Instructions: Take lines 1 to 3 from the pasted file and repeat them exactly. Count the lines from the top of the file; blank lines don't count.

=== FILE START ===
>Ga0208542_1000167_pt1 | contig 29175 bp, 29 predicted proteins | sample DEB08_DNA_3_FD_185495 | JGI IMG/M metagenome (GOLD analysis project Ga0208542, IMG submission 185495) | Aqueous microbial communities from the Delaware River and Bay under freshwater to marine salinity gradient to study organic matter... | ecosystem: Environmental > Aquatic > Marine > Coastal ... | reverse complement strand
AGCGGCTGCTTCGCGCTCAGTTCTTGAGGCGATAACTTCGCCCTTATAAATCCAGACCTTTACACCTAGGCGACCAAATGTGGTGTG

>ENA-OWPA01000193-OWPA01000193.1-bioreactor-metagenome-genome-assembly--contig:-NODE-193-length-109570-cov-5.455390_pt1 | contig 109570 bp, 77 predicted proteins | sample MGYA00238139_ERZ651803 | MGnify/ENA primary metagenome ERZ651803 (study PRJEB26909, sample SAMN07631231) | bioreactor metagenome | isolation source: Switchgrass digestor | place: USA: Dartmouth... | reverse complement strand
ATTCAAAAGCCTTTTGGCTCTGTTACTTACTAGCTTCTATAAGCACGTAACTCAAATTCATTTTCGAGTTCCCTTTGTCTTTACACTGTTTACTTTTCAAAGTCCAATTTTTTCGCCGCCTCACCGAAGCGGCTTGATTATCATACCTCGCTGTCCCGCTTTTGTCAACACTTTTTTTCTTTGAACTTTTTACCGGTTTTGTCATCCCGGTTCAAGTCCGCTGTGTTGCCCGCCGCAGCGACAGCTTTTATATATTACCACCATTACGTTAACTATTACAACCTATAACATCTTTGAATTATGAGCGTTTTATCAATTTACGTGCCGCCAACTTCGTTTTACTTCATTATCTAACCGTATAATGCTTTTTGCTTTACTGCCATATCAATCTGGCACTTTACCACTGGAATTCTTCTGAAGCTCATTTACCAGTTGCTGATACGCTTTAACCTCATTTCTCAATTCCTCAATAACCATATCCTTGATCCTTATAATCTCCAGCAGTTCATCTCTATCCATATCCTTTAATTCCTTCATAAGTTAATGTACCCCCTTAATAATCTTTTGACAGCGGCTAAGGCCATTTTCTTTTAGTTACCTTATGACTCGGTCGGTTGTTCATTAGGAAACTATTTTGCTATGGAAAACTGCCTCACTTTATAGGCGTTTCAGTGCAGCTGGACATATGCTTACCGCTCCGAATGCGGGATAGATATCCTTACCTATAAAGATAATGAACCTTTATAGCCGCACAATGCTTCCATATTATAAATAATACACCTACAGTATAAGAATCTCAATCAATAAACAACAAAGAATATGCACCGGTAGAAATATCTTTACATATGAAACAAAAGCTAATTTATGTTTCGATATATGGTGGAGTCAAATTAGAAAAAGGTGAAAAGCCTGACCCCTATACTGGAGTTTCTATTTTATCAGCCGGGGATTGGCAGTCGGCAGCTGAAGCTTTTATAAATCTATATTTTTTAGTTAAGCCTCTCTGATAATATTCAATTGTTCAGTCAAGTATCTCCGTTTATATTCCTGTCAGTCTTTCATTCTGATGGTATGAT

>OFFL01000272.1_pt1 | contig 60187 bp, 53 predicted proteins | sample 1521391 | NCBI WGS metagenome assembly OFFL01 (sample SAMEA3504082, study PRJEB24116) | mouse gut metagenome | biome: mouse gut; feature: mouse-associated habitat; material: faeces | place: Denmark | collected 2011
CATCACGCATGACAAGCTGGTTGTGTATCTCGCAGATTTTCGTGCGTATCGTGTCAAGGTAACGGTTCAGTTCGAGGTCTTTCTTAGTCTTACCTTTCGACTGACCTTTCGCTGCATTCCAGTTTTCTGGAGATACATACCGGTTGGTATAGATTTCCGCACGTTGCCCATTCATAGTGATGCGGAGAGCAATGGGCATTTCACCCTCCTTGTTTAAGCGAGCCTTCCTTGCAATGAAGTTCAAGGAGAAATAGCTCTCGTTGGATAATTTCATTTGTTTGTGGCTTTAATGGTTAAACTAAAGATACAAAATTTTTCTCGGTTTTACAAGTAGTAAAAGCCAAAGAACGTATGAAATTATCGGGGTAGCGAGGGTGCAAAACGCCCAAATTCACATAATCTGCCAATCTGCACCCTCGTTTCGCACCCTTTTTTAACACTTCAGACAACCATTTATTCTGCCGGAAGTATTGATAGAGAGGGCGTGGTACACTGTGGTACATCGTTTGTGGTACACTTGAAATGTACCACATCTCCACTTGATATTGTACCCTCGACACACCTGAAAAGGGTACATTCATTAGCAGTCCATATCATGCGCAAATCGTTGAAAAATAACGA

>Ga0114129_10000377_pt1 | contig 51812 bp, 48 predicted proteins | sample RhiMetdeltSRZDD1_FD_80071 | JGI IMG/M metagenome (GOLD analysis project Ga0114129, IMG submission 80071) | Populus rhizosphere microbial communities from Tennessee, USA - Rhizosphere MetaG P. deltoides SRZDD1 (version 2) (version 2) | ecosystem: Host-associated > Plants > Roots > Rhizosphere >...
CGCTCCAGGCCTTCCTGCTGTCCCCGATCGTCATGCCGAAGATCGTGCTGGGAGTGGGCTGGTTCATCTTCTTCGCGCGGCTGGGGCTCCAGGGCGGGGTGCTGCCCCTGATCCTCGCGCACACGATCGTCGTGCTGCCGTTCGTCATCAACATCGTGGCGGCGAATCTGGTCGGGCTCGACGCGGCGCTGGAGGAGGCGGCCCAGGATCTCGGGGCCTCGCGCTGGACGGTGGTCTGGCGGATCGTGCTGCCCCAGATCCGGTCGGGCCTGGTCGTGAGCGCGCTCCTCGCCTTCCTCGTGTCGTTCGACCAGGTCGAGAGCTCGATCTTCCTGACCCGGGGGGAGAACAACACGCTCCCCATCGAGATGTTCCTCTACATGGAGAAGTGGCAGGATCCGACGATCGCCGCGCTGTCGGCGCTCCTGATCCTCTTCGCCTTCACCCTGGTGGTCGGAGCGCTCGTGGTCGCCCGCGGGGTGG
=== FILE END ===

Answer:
>Ga0208542_1000167_pt1 | contig 29175 bp, 29 predicted proteins | sample DEB08_DNA_3_FD_185495 | JGI IMG/M metagenome (GOLD analysis project Ga0208542, IMG submission 185495) | Aqueous microbial communities from the Delaware River and Bay under freshwater to marine salinity gradient to study organic matter... | ecosystem: Environmental > Aquatic > Marine > Coastal ... | reverse complement strand
AGCGGCTGCTTCGCGCTCAGTTCTTGAGGCGATAACTTCGCCCTTATAAATCCAGACCTTTACACCTAGGCGACCAAATGTGGTGTG

>ENA-OWPA01000193-OWPA01000193.1-bioreactor-metagenome-genome-assembly--contig:-NODE-193-length-109570-cov-5.455390_pt1 | contig 109570 bp, 77 predicted proteins | sample MGYA00238139_ERZ651803 | MGnify/ENA primary metagenome ERZ651803 (study PRJEB26909, sample SAMN07631231) | bioreactor metagenome | isolation source: Switchgrass digestor | place: USA: Dartmouth... | reverse complement strand